Herniated Disk Kennewick
What is a Herniated Disc?
A herniated disk most often occurs in your lower back. It is one of the most common causes of low back pain, as well as leg pain (sciatica). Also called: Bulging disk, Compressed disk, Herniated intervertebral disk, Herniated nucleus pulposus, Prolapsed disk, Ruptured disk or Slipped disk.
Between your vertebrae bones are flexible intervertebral disks that act as shock absorbers during physical activity. Intervertebral disks are round and flat and about a half inch thick. The intervertebral disks are made up of two components. Annulus fibrosus, is the tough flexible outer ring of the disk. The Nucleus Pulposus is the soft, jelly-like center of the disk.
When a disk begins to herniate, the Nucleus Pulposus (soft inside) pushes against its outer ring due to wear and tear or a sudden injury. This pressure or bulge against the outer ring (Annulus fibrosus) may cause lower back pain.
Herniated Disc Symptoms
Symptoms can vary greatly depending on the size of the herniation and the position of the herniated disc. You may experience a low backache or no pain at all if the herniated disc is not pressing on a nerve. If it is pressing on a nerve, there may be pain, numbness or weakness in the area of the body to which the nerve travels. In most cases a herniated disc is preceded by an episode of low back pain or a long history of intermittent episodes of low back pain.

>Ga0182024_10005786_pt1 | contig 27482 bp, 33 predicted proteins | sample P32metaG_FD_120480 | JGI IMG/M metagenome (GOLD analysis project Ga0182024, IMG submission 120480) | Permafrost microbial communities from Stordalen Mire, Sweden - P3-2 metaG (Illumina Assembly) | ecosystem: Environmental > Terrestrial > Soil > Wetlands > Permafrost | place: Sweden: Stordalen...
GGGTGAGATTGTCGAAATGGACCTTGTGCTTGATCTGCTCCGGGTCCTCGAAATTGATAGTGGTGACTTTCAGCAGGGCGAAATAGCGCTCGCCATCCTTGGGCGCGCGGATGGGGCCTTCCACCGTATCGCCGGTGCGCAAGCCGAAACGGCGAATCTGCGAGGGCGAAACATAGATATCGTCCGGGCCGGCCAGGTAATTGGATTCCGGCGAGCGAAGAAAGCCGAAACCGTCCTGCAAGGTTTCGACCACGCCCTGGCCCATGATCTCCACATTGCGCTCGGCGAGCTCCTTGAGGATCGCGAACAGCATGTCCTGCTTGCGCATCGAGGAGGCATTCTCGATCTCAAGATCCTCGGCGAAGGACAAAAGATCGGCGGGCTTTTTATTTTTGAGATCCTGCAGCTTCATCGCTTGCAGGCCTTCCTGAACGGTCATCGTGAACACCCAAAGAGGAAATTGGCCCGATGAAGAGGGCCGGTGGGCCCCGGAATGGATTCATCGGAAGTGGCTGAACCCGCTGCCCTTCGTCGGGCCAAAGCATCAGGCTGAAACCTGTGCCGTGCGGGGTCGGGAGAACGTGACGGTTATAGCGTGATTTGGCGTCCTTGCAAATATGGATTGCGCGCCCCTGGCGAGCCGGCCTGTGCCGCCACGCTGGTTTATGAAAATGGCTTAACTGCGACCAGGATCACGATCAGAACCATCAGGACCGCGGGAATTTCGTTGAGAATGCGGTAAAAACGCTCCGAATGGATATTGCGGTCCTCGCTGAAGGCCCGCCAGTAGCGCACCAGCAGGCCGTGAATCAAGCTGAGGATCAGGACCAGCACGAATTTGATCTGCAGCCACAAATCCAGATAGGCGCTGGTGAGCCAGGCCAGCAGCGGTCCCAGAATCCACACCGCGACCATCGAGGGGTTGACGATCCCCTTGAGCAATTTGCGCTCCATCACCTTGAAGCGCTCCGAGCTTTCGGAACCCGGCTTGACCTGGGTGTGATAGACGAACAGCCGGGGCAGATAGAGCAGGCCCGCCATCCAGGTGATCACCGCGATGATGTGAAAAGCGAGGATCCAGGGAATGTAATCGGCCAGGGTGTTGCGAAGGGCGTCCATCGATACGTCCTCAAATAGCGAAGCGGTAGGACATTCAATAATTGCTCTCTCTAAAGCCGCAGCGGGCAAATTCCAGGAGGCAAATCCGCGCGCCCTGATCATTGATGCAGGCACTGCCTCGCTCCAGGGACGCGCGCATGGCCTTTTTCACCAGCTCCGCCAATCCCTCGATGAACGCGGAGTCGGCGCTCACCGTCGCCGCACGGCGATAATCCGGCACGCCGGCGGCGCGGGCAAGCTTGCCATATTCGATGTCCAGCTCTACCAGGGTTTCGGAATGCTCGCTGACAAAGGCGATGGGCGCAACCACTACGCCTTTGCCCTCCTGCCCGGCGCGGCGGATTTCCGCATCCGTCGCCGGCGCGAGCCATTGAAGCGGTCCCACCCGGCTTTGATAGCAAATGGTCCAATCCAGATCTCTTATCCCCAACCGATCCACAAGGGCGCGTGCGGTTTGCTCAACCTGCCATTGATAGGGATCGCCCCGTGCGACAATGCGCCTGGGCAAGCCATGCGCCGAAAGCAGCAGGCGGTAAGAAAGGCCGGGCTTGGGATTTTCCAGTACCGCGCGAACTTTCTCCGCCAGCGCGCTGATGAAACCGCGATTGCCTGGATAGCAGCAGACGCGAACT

If the disk is very worn or injured, the jelly-like center may squeeze all the way through. Once the nucleus breaks or herniates through the outer ring, pain in the lower back may improve. However, sciatic leg pain may increases. This is because the jelly-like material inflames the spinal nerves. It may also put pressure on sensitive spinal nerves, causing pain, numbness, or weakness in one or both legs.
Treatment for a herniated disk Kennewick, Richland and Pasco Washington.
In the majority of cases, herniated discs do not require surgery. The initial treatment for a herniated disc usually is conservative and nonsurgical. (Your doctor may prescribe bed rest or advise you to maintain a low, painless activity level for a few days to several weeks. This helps the spinal nerve inflammation to decrease. If you suspect a herniated disk contact your Doctor right away. TCO’s very own Janmeet Sahota, DO is board certified in Orthopaedic Surgery and is fellowship trained in Spine Surgery. He specializes in the diagnosis and treatment (surgical and nonsurgical) of spinal disorders such as scoliosis, osteoarthritis, osteoporosis, herniated discs, stenosis.
JANMEET SAHOTA, DO
Board Certified & Fellowship Trained Spinal Surgeon
Tri-Cities – Richland, Kennewick and Pasco Washington